Many employees rely on their employer for health insurance. Amidst the novel coronavirus outbreak, certain lucky employees can use work-sponsored health insurance for virus screenings and treatment. However, many hourly wage-earners are not offered health insurance by their employer, and as such, must face the novel coronavirus outbreak uninsured. The options for these workers are either to pay full medical costs out of pocket – which is prohibitively expensive, with the average physician office visit costing at least $200 – or to wait for their illness to reach levels so grave as to warrant a trip to the emergency room, where hospitals are required by law to provide treatment to all. In the case of the latter, the individual will still be responsible for the cost of treatment.

 

 

 

#3. Employers are Not Required to Offer Flexible Work Options.

 

A rigid work schedule makes sense only for a small number of industries. For the remainder of employees, a flexible work schedule may be an invaluable tool for increasing productivity, health outcomes, and job satisfaction. Similar effects can also result from offering employees opportunities to work remotely. On the other hand, unreasonable rigidity can interfere with an employee’s ability to balance work and non-work responsibilities.

 

Amidst the novel coronavirus outbreak, many employees report not being able to seek timely health care services due to work scheduling conflicts. And those who can reasonably conduct their work remotely, but are not given the option to do so by employers, are facing unnecessary exposure during their commutes and interactions with others in the workplace.

 

#4. Unemployment Insurance Does Not Cover Basic Living Expenses.

 

Employees that have been laid off, due to the coronavirus or otherwise, can collect unemployment insurance through their state’s labor department. However, the maximum that is awarded is several hundred dollars per week, with the exact amount depending on the state in which it is issued. Currently, the state of Hawaii offers $648 per week, which is the maximum amount awarded in the nation. Major cities with high costs of living offer less, with New York paying $504 and California paying $450 per week. For many employees affected by layoffs, especially those with families to take care of, this is not a realistic option.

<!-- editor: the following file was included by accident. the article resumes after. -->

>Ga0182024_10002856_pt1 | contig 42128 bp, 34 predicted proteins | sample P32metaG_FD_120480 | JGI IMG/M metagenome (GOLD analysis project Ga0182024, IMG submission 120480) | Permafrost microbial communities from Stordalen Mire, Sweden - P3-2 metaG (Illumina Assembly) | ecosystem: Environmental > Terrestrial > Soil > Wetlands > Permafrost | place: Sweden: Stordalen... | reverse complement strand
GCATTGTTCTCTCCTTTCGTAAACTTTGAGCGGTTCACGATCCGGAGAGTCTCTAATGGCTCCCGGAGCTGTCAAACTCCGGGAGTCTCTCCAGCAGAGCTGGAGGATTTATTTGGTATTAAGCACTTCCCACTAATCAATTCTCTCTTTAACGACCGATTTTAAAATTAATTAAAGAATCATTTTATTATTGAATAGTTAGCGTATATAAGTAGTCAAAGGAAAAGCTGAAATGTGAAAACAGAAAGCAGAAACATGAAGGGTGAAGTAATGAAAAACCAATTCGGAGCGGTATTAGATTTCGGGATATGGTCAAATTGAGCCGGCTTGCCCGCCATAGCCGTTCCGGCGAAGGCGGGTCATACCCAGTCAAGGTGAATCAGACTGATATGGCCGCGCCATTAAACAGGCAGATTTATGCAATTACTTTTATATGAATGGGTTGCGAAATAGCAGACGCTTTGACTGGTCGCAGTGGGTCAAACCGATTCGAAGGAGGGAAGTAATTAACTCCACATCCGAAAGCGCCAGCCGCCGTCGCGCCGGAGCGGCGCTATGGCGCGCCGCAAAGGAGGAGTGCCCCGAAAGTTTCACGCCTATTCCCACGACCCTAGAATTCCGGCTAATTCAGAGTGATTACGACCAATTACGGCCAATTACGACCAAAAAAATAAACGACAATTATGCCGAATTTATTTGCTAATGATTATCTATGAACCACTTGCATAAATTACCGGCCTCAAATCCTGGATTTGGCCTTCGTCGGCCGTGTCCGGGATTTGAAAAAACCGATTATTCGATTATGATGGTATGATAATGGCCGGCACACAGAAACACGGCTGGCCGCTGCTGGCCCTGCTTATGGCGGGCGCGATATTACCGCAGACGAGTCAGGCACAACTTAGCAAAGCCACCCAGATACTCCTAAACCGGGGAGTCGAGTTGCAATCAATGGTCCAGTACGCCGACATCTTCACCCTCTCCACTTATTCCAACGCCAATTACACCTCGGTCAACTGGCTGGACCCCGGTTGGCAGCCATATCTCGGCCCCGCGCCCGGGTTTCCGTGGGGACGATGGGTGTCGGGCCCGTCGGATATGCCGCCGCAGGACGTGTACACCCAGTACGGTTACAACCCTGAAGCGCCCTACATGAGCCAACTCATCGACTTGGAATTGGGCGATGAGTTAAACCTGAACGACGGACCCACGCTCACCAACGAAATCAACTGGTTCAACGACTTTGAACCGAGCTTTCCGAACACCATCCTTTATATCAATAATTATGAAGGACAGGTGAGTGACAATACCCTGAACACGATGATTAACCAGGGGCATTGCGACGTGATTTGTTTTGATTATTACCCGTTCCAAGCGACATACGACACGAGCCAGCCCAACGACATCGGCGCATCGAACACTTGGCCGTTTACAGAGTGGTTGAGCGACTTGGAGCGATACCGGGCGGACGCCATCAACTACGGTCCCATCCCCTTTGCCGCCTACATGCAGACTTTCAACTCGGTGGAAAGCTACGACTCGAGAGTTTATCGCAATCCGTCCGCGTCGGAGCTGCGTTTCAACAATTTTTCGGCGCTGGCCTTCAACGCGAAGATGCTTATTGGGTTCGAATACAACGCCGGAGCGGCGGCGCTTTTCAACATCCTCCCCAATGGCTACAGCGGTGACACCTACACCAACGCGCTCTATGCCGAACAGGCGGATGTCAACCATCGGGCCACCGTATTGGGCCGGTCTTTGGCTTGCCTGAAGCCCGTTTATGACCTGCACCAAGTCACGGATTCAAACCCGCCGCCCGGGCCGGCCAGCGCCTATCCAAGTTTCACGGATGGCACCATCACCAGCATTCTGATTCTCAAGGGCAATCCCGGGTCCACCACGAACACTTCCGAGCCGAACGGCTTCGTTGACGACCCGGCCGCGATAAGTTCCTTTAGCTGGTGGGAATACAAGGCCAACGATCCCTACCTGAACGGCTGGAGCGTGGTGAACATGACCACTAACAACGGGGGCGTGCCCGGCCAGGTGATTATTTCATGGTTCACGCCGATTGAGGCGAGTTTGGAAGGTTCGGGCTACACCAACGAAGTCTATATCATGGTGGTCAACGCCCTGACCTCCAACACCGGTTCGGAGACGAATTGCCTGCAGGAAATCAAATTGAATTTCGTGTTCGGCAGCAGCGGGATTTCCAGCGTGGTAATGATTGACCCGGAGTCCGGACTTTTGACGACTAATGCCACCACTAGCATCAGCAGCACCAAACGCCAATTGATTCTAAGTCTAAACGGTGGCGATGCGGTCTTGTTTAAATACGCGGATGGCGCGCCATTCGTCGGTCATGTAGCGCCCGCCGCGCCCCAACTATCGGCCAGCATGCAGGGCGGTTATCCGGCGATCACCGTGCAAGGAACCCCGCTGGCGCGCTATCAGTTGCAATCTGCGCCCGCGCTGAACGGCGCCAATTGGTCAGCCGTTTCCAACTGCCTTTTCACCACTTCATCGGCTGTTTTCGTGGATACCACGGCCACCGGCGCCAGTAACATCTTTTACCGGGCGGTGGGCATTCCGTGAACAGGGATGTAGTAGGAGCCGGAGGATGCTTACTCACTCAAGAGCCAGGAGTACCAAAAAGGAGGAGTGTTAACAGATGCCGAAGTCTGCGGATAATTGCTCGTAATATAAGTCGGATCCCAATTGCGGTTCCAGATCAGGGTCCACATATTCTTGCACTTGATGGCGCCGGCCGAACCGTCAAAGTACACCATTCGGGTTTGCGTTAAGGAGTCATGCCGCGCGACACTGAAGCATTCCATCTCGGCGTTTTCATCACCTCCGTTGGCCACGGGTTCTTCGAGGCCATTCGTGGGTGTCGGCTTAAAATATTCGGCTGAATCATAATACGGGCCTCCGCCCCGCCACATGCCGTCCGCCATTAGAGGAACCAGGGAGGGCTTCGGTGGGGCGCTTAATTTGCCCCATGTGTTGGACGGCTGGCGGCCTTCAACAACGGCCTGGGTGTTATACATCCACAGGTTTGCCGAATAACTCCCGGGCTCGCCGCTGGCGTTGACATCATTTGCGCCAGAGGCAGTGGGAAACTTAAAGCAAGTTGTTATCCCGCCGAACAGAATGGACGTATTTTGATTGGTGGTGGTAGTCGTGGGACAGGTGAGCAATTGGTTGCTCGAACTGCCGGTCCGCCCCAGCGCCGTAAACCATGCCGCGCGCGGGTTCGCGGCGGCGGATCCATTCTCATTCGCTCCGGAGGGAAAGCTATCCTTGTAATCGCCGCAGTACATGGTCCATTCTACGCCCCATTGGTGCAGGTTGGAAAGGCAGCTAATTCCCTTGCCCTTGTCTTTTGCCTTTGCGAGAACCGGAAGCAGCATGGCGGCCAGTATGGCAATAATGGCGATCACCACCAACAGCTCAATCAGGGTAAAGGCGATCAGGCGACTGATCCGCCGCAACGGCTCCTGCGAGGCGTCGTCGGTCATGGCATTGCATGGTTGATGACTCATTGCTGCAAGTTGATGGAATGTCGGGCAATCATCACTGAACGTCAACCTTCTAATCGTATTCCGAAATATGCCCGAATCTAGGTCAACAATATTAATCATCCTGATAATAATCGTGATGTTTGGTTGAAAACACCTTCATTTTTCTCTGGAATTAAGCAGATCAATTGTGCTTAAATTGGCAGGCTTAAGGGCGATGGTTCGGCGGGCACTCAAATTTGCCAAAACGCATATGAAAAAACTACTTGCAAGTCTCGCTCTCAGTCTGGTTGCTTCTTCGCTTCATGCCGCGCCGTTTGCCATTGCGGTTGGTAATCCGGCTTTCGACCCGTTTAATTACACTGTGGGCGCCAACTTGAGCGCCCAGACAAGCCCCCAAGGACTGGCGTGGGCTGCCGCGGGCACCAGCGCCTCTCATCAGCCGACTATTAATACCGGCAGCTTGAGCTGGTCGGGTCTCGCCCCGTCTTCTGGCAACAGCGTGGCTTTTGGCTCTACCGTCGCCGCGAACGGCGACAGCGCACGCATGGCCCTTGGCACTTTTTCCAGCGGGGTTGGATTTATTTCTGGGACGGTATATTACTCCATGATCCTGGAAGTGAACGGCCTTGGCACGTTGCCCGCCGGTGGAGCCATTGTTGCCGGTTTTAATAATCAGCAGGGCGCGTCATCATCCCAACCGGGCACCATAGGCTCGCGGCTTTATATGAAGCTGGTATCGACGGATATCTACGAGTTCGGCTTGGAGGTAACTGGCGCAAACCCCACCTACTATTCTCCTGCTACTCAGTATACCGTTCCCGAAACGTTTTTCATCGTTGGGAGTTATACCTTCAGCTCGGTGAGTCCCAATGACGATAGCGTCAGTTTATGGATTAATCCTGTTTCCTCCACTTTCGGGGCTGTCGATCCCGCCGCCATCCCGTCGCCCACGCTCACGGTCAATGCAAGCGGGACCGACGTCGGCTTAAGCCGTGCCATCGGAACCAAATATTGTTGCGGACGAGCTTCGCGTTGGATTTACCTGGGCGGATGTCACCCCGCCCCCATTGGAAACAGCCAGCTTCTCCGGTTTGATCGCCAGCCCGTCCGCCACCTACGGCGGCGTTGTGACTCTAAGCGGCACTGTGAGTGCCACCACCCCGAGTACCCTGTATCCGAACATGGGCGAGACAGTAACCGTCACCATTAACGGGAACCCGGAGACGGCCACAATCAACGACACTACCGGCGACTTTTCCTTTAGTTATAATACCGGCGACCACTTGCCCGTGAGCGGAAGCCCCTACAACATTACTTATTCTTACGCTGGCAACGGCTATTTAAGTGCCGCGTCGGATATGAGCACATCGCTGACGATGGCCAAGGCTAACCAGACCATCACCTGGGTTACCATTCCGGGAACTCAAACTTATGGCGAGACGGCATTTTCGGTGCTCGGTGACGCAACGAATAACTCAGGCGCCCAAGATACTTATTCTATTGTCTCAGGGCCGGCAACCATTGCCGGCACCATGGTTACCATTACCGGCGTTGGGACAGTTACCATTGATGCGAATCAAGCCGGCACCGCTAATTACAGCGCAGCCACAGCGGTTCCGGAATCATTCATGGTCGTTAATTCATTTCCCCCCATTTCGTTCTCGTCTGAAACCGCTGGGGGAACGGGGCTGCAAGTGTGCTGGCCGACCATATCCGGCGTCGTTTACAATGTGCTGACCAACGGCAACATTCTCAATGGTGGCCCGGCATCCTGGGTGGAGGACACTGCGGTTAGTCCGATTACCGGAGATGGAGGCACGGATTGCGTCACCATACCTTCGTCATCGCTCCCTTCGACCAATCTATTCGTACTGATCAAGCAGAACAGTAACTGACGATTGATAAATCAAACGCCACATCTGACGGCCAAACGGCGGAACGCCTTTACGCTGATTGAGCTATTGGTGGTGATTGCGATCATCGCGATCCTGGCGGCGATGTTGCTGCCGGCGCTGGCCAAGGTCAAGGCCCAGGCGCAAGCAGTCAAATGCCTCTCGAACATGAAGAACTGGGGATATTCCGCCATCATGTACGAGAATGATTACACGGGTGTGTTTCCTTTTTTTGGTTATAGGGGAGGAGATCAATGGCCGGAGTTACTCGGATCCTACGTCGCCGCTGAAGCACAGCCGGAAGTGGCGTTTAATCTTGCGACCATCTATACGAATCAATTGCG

Has the government made any changes to the law in light of the novel coronavirus outbreak?

 

As per the recently-introduced coronavirus relief bill, certain protections will be offered to workers affected by the outbreak. While the bill is comprehensive, the provisions most relevant to workers are as follows:

 

  1. Free testing for the novel coronavirus will be offered to everyone believed to be infected.

 

  1. Workers believed to be infected with the novel coronavirus will be offered two weeks of paid sick leave.

 

  1. The one-week waiting period for unemployment insurance benefits will be waived for those laid off due to the novel coronavirus outbreak.

 

It took the U.S. government something as grave as a viral pandemic and national economic crash to implement these basic protections for employees. However, even they are grossly insufficient for addressing the situations of thousands of workers in the tourism, hospitality, and service industries. Furthermore, despite their accomplishments, these temporary laws are simply a suspension of the reality that the aforementioned workers live on a daily basis. What will happen when the next outbreak occurs? What happens when illness occurs on an individual level?

 

The only adequate solution is to permanently require paid sick leave, health insurance, and sensible work options to all employees.

 

Can employees get fired due to the novel coronavirus outbreak?

 

Since most employees in the U.S. are employees-at-will, they can be legally fired for any reason. As such, under the federal law, it is permissible for your employer to fire you due to the outbreak of the novel coronavirus. However, some employers may provide their employees with a contract, which is often presented in the form of an employee handbook. If the contract addresses topics related to contagious illness, they may serve as rules which the employer cannot violate. For example, if the contract states that the employee is entitled to a certain number of absences due to a contagious illness, then the employer may not be legally permitted to fire an employee due to absences caused by such an illness.